Recent research suggests that one’s geographic location may be just as important as genetics in determining health. But for patients in underserved communities, patient navigators make a world of difference as reported by Healthcare IT News.
Many hospitals, especially those located in major cities, are in areas whose populations face high levels of chronic illness and low life expectancy. Often, residents are not able to access necessary treatments due to cost, transportation issues and other social factors. That’s not to mention the bureaucratic hurdles that can puzzle even the most socially fortunate patients.
At Kaiser Permanente in Portland, OR, patients are assigned a patient navigator based on their answers on “life situation” forms. These forms ask questions about rent, debts and other social factors that may hinder access to health care. One patient highlighted in the article spoke about the benefits of having a “bureaucratic ninja” of a navigator to guide her through the maze of treatment:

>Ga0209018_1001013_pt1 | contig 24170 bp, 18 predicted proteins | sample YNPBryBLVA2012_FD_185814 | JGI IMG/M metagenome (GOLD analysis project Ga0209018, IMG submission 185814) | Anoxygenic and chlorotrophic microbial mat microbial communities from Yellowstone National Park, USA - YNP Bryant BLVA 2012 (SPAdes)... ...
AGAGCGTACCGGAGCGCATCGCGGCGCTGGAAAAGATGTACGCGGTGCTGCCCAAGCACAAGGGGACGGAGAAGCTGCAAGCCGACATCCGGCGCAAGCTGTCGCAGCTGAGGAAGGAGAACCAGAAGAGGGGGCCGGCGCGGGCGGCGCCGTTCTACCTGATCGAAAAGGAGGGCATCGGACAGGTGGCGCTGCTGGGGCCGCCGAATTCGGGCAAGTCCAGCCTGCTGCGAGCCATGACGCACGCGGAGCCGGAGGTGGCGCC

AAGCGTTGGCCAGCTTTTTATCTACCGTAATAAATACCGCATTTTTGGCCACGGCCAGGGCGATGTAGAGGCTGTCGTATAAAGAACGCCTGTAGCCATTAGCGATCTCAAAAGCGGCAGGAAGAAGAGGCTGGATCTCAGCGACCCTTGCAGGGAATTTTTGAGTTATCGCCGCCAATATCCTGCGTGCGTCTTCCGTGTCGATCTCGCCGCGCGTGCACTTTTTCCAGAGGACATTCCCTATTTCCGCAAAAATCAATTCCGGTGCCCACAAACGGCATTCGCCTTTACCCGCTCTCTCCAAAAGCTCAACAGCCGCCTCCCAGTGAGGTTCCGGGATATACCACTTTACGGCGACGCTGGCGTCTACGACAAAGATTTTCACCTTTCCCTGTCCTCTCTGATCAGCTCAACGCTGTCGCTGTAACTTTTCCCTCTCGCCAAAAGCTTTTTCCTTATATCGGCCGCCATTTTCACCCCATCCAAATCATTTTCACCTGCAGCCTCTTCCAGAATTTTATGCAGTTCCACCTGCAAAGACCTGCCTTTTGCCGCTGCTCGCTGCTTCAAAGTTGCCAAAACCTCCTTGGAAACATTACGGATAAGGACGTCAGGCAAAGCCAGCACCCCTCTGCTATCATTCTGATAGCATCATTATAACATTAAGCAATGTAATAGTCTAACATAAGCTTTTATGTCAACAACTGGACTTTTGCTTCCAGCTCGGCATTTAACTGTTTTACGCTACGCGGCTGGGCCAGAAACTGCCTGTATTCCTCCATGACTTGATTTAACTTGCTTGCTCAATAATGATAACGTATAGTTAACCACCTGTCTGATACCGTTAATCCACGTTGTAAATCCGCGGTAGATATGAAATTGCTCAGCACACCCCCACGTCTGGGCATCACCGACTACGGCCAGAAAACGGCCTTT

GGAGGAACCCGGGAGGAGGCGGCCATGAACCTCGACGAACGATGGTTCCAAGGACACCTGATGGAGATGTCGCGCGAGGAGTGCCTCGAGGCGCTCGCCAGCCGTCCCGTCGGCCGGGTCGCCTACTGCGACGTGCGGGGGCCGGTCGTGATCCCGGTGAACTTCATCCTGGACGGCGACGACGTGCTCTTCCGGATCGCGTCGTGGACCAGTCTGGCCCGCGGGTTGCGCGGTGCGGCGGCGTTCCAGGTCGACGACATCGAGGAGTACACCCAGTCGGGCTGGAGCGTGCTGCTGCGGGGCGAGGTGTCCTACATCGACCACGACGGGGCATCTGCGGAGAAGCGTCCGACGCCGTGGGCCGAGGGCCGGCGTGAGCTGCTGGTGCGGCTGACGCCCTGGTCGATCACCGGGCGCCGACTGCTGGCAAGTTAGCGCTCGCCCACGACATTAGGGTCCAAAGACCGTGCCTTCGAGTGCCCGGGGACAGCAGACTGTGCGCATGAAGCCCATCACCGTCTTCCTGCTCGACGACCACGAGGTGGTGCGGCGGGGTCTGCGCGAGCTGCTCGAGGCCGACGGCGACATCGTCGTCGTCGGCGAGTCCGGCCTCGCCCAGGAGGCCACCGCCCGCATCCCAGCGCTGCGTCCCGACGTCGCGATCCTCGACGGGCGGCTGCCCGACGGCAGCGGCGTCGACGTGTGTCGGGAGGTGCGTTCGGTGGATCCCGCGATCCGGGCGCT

She automatically set up my next few appointments and then set up the rides for them, because that was my No. 1 struggle. She assured me that child care wouldn’t be an issue and that it would be OK if they came. So I brought the kids and everything was easy, just like she said it would be.
Navigators are not a new addition to care, but the life situation forms are. Considering how many variables can affect a person’s ability to get the care they need, probing deeper into social determinants of health rather than the purely physical is another great step on the journey toward comprehensive care quality.